Banks Can Go Below Basel Minimum Liquidity Levels in Crisis
By Jim Brunsden - Bloomberg.com
Banks will be allowed go below minimum liquidity levels set by global regulators during a financial crisis so that they can avoid cash-flow difficulties.
"During a period of stress, banks would be expected to use their pool of liquid assets, thereby temporarily falling below the minimum requirement," the Basel Committee on Banking Supervision’s governing board said in a statement on its website today, following a meeting in the Swiss city.
New Law Will Investigate FDIC's Role in Bank Failures
BY: RYAN SCHUETTE - TheMReport.com
The New Year began without any bank failures, but one new law will task the FDIC inspector general with checking the books to see if the agency helped exacerbate failures in 2011.
The bill’s sponsors, Rep. Lynn Westmoreland (R-Georgia) and Sen. Saxby Chambliss (R-Georgia), hailed its passage in a joint statement.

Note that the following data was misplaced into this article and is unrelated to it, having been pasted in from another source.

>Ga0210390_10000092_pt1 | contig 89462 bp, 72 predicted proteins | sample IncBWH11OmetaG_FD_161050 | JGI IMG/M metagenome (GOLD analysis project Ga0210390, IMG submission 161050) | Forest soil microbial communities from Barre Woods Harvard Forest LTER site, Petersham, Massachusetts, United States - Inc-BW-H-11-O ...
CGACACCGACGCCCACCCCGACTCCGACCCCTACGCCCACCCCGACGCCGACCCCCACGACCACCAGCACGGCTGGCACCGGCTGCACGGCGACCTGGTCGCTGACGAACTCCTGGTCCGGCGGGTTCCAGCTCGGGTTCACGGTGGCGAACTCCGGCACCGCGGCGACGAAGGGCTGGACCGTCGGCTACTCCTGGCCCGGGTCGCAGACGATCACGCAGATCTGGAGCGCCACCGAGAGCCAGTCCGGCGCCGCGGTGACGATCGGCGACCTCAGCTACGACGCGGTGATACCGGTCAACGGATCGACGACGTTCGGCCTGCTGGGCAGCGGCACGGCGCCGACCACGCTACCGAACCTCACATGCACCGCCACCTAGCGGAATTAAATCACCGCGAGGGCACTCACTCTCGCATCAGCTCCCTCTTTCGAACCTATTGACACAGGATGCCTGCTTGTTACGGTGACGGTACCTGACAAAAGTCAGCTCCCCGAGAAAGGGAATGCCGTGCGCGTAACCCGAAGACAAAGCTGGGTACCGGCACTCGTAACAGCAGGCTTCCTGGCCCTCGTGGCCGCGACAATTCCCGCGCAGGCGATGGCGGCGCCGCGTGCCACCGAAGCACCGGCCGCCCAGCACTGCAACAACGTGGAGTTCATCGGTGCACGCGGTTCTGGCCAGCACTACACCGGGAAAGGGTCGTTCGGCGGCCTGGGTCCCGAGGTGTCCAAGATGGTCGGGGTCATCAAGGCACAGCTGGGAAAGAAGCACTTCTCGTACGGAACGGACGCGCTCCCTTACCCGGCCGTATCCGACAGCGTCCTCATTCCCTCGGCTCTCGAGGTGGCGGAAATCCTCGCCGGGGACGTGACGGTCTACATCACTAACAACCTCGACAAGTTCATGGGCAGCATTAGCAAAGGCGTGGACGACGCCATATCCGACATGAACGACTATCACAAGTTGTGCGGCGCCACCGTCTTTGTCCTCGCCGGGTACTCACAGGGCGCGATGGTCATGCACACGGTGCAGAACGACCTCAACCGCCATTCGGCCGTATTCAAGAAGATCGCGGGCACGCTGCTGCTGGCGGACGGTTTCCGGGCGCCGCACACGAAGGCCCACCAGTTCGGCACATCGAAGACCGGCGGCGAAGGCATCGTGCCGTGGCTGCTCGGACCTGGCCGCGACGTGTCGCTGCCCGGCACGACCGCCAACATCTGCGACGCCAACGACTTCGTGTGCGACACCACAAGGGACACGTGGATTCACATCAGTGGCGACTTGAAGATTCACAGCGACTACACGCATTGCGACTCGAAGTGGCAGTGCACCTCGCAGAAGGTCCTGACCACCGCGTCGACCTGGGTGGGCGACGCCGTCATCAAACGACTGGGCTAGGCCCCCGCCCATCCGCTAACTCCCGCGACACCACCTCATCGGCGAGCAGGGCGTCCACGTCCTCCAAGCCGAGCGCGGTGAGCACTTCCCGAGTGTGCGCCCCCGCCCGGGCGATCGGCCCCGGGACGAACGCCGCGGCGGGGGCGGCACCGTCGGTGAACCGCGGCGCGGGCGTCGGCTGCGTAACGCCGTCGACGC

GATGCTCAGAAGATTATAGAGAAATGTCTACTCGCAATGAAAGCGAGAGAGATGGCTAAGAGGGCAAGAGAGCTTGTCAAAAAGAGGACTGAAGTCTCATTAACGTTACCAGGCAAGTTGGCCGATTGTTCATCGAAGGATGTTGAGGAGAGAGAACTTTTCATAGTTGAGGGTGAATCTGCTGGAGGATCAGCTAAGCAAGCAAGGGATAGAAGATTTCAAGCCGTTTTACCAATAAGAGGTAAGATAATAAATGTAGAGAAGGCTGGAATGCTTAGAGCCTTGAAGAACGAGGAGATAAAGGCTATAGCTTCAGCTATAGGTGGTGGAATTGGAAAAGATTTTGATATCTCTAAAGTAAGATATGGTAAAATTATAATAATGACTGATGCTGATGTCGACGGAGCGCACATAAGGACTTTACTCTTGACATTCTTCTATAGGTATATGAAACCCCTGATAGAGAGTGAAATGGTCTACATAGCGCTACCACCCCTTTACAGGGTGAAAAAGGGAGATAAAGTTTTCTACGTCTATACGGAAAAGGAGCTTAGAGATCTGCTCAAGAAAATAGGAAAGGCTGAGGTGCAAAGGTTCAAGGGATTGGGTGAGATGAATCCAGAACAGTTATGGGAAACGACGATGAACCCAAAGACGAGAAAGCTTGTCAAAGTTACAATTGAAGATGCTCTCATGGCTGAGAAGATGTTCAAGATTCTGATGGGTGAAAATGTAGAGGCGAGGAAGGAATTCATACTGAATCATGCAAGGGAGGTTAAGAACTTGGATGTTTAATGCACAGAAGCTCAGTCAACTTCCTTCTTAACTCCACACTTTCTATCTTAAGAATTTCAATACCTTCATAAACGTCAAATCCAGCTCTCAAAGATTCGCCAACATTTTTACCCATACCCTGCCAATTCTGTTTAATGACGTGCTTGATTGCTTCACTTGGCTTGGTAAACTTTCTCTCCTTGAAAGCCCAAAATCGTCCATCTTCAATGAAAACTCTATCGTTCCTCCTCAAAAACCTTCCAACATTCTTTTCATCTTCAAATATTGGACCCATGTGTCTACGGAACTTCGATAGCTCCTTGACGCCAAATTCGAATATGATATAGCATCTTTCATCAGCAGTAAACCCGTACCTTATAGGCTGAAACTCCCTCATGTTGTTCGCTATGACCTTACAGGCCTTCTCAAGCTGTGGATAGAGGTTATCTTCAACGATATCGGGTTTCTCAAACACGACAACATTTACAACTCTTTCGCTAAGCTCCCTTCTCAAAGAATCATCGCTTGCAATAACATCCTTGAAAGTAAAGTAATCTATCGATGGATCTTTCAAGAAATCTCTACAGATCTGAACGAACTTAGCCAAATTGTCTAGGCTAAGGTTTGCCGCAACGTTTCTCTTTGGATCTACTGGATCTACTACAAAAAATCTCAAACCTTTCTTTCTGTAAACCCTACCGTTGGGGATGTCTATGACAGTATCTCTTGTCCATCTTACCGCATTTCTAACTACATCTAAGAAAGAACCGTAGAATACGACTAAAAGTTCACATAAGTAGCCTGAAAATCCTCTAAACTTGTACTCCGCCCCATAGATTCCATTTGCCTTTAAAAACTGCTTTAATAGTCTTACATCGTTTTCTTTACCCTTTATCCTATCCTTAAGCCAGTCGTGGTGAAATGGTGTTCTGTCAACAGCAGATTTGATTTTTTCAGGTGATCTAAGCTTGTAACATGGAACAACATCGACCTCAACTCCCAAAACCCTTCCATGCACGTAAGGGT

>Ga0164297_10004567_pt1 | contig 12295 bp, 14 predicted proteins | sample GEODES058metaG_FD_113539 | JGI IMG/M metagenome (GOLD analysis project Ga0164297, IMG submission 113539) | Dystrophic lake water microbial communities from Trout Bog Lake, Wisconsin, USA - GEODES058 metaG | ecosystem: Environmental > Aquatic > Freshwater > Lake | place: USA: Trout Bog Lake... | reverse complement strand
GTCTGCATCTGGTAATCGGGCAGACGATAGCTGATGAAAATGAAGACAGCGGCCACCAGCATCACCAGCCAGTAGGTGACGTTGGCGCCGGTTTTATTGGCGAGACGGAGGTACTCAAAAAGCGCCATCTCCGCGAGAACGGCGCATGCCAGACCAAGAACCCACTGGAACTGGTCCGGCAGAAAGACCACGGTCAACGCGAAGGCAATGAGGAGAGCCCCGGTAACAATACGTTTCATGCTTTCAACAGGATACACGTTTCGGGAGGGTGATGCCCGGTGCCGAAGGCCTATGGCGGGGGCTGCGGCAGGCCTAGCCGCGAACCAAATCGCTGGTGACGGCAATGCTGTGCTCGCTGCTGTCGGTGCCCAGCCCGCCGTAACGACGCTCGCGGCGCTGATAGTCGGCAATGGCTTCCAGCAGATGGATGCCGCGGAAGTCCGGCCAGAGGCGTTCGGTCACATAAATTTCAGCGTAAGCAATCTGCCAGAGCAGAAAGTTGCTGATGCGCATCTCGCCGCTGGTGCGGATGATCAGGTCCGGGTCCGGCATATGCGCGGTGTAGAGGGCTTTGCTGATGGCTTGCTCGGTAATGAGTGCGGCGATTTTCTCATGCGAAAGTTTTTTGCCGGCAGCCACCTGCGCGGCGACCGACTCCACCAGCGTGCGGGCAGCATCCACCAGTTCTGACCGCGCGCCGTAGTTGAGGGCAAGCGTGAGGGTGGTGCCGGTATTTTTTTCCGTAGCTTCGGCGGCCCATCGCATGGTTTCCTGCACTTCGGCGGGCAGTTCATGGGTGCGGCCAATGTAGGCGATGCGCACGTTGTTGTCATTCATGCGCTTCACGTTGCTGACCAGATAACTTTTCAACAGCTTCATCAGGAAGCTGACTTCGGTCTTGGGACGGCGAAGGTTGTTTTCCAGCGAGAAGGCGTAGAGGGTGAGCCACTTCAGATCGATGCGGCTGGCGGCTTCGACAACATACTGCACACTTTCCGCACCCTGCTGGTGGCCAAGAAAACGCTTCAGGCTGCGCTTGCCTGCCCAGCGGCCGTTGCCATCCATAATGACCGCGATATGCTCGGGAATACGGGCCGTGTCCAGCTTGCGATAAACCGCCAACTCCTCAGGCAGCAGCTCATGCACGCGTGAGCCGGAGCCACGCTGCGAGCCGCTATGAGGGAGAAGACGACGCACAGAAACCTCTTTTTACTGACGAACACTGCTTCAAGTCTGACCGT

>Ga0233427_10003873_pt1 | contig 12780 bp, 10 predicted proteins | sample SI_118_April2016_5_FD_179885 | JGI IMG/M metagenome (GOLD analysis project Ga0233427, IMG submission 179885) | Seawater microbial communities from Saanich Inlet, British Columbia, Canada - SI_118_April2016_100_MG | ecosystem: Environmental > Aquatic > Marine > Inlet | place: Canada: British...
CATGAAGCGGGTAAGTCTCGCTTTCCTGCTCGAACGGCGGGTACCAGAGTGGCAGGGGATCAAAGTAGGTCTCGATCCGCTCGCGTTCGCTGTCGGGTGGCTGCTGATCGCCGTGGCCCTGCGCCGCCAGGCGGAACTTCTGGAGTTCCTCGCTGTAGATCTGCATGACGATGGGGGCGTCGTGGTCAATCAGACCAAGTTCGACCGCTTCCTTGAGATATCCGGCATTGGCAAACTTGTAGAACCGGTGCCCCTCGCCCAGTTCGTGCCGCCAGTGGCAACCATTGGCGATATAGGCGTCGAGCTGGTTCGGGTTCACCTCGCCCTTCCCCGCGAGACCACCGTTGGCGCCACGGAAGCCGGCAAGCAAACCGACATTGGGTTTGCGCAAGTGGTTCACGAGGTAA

"Community banks are the economic engine of our towns and cities, and the large number of failed banks in Georgia can have a devastating effect on our economic recovery," Westmoreland said.
SEC changes settlement rules
for companies found guilty of crimes
By David S. Hilzenrath - WashingtonPost.com
The Securities and Exchange Commission has modified its controversial policy of letting defendants settle cases without admitting or denying wrongdoing — but the change is so narrow and applies under such limited circumstances that one critic denounced it as "less than meaningless."
Until now, the SEC has condoned a contradiction. Defendants could plead guilty to criminal charges or be convicted of them and still settle related SEC civil cases by stating that they neither admit nor deny the agency’s charges.
'Renter Nation' rages on as new reality in U.S.
By Diana Olick, CNBC.com